Lawmakers have recently begun proposing different policy options that would change the U.S. taxA tax is a mandatory payment or charge collected by local, state, and national governments from individuals or businesses to cover the costs of general government services, goods, and activities. system—ranging from wealth taxes to higher marginal income tax rates to increasing the estate taxAn estate tax is imposed on the net value of an individual’s taxable estate, after any exclusions or credits, at the time of death. The tax is paid by the estate itself before assets are distributed to heirs. . When discussing changes like these, it’s important to understand the composition of taxes under the current system.
Using data from the Office of Management and Budget, we can look at how the composition of federal revenue has changed over time. Several trends stand out: the increasing significance of both individual income taxAn individual income tax (or personal income tax) is levied on the wages, salaries, investments, or other forms of income an individual or household earns. The U.S. imposes a progressive income tax where rates increase with income. The Federal Income Tax was established in 1913 with the ratification of the 16th Amendment. Though barely 100 years old, individual income taxes are the largest source of tax revenue in the U.S. es and payroll taxA payroll tax is a tax paid on the wages and salaries of employees to finance social insurance programs like Social Security, Medicare, and unemployment insurance. Payroll taxes are social insurance taxes that comprise 24.8 percent of combined federal, state, and local government revenue, the second largest source of that combined tax revenue. es as well as the decreasing significance of corporate income taxA corporate income tax (CIT) is levied by federal and state governments on business profits. Many companies are not subject to the CIT because they are taxed as pass-through businesses, with income reportable under the individual income tax. es and excise taxAn excise tax is a tax imposed on a specific good or activity. Excise taxes are commonly levied on cigarettes, alcoholic beverages, soda, gasoline, insurance premiums, amusement activities, and betting, and typically make up a relatively small and volatile portion of state and local and, to a lesser extent, federal tax collections. es.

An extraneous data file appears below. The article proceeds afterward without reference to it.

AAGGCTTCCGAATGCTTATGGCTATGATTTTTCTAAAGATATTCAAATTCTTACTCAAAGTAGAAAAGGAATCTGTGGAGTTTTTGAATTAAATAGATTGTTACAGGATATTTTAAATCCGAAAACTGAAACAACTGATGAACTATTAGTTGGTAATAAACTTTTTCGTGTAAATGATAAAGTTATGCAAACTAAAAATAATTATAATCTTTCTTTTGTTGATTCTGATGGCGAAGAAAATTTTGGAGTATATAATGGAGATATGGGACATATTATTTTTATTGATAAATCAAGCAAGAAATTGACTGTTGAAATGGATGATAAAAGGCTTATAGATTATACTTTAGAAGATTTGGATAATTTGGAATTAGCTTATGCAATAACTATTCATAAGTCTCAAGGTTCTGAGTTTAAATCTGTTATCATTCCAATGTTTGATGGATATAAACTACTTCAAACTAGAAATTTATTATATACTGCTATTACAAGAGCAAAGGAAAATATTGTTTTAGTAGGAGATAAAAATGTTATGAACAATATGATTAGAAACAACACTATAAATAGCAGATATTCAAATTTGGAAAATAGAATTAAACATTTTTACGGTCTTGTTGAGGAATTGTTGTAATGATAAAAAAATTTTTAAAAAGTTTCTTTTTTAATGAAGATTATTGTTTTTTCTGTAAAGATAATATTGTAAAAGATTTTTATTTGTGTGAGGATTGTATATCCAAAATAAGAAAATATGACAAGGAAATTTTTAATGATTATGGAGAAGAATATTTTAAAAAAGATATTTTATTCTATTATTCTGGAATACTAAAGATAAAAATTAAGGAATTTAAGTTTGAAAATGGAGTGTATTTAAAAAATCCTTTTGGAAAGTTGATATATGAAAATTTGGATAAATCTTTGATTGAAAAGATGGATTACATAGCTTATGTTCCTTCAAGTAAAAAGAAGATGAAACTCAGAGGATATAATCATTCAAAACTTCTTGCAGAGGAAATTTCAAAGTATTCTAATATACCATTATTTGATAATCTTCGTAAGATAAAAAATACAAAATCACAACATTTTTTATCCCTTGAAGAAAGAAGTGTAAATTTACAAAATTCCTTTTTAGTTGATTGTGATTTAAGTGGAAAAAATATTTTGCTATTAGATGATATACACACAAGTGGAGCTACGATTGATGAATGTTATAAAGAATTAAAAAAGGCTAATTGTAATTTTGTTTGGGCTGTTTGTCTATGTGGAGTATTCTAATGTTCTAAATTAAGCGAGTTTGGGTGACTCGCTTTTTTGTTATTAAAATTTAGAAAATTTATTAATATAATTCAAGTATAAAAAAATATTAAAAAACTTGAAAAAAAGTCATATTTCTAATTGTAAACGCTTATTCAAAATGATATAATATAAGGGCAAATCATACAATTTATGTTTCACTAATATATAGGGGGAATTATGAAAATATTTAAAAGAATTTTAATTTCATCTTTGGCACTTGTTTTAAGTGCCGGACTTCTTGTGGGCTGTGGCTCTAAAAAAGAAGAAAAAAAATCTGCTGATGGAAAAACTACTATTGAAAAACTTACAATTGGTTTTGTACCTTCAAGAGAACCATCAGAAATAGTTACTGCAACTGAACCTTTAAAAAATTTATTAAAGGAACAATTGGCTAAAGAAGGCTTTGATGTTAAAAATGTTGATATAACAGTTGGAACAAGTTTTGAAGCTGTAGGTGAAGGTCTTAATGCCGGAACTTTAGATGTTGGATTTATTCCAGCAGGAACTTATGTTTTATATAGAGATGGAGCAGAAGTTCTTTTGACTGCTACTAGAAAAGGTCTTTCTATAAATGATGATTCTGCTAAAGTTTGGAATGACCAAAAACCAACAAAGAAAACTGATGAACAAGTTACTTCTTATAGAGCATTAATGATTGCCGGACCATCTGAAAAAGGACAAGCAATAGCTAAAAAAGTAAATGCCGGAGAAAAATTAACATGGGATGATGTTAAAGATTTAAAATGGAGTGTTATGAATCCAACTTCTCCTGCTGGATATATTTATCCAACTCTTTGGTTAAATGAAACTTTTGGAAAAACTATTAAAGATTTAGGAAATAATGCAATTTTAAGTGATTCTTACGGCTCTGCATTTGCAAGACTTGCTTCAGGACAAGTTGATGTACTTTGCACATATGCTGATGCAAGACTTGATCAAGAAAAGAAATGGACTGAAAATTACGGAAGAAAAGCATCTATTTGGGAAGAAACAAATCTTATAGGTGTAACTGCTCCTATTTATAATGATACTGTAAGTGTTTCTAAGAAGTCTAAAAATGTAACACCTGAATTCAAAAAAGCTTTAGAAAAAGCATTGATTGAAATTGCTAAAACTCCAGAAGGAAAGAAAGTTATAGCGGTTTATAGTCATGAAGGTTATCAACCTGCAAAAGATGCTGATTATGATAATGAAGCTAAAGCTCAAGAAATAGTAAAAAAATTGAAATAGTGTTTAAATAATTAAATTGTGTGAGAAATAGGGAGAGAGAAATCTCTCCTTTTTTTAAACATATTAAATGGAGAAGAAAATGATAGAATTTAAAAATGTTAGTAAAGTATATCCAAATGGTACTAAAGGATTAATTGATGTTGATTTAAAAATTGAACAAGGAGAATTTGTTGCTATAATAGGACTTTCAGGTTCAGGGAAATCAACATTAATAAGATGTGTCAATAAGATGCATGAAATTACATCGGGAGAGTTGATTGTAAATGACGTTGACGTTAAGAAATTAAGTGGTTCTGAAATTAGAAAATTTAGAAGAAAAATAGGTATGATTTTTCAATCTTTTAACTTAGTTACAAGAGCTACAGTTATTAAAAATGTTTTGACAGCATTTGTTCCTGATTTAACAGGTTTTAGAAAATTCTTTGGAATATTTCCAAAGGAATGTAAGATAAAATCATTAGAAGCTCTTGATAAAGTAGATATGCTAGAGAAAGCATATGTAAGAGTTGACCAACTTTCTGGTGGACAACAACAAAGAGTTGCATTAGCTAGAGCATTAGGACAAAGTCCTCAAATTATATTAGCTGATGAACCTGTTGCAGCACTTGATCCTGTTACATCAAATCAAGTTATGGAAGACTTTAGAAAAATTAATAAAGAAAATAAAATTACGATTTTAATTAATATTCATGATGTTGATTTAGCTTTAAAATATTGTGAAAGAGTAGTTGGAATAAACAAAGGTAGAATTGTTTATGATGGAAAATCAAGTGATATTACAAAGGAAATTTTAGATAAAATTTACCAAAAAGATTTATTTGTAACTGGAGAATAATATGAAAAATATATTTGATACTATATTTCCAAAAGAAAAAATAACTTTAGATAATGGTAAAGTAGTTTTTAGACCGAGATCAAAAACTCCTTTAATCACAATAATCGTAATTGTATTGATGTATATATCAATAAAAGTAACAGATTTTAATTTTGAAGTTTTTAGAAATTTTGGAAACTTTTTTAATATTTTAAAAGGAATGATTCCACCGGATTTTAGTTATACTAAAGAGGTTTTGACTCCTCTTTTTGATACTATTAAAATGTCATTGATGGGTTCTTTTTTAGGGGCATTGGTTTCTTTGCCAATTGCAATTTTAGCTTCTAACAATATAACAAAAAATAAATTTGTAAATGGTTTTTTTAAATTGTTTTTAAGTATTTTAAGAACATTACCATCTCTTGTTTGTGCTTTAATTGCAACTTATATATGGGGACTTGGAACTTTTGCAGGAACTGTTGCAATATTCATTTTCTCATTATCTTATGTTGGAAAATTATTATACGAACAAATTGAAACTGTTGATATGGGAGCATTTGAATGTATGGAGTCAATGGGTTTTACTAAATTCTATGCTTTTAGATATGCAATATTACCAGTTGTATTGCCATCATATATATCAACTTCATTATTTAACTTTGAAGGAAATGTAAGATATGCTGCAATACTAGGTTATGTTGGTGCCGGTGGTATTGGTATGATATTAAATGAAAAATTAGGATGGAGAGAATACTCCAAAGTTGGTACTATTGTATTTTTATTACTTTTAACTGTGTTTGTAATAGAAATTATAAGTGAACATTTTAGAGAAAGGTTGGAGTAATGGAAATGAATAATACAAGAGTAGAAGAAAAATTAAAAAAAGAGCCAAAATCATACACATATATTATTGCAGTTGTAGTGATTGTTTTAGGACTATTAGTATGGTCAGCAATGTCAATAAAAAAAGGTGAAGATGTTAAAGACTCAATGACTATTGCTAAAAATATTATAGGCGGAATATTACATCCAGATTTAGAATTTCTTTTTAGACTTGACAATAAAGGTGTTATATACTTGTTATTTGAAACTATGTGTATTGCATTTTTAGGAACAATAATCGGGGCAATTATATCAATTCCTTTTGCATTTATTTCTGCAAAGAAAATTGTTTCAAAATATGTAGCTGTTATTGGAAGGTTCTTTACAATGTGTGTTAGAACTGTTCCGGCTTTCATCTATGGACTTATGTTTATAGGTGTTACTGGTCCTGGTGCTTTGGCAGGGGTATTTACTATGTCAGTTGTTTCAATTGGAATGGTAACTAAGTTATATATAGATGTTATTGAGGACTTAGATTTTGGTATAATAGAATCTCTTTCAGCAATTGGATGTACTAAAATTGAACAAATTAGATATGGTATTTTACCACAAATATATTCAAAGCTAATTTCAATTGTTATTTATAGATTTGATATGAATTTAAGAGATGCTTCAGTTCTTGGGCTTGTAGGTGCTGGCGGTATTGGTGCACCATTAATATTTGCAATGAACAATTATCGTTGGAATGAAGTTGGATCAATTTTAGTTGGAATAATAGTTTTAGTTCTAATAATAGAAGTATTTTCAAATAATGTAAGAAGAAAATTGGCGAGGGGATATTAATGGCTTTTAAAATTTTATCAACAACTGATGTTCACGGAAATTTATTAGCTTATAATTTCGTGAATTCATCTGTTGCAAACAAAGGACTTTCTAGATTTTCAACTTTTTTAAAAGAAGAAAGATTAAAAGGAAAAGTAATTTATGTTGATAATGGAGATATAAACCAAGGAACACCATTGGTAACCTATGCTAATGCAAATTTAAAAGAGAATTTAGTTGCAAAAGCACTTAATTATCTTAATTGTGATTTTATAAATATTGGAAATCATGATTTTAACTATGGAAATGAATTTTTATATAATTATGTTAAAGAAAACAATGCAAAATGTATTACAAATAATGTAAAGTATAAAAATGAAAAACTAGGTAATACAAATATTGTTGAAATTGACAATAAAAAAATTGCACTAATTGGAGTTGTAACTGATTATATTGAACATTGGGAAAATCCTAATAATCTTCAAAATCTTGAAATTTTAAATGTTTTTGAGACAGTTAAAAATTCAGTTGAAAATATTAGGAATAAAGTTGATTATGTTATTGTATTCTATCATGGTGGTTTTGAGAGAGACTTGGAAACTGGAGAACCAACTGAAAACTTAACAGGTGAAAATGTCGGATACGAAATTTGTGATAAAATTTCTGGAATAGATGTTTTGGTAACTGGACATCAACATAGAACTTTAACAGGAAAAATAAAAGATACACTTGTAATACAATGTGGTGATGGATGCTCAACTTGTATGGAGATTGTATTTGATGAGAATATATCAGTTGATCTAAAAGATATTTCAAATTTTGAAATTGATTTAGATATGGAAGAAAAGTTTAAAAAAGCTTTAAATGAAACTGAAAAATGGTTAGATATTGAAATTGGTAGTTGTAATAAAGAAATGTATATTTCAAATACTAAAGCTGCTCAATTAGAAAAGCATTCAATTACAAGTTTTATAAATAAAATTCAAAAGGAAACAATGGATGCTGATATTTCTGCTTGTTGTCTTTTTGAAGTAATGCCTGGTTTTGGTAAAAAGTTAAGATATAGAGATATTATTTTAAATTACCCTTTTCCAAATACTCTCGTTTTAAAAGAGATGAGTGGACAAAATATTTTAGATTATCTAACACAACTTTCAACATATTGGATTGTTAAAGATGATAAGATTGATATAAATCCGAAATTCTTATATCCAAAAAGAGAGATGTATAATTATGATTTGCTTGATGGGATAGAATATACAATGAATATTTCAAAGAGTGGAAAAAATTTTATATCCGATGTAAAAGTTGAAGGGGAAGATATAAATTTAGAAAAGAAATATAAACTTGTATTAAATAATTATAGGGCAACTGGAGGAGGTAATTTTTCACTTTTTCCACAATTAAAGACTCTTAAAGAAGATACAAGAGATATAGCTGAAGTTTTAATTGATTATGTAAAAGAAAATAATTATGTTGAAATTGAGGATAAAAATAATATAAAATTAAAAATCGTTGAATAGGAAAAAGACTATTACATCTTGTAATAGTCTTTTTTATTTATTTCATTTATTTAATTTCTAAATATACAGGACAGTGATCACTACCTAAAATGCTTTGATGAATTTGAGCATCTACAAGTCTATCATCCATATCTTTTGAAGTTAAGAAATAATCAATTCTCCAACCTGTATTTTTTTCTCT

But before pointing to these trends as proof for the need to raise taxes on a certain group of taxpayers, it’s crucial to know some of the underlying information.
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Before 1941, excise taxes, such as gas and tobacco taxes, were the largest source of revenue for the federal government, comprising nearly one-third of government revenue in 1940. Excise taxes were followed by payroll taxes and then corporate income taxes.
Today, payroll taxes remain the second largest source of revenue. However, other sources have shifted in relative importance. Specifically, individual income taxes have become a central pillar of the federal revenue system, now comprising nearly half of all revenue. Following an opposite trend, corporate income and excise taxes have decreased relative to other sources.
Several policy changes contributed to these trends. For example, the growth in payroll taxes as a source of revenue reflects the implementation and expansion of Social Security and Medicare. One factor explaining the changes in individual and corporate income taxes is that more business income is now taxed under the individual income tax rather than the corporate income tax. The majority of companies in the United States are pass-through businesses and are not subject to the corporate income tax; they therefore pay individual income taxes instead.
Past decisions to change the tax code, such as creating payroll taxes or new forms of organizations, have led to changes in the composition of federal revenue. Awareness of these trends are important context for contemporary discussions of who pays taxes and how much.
Note: This is part of our “Putting a Face on America’s Tax Returns” blog series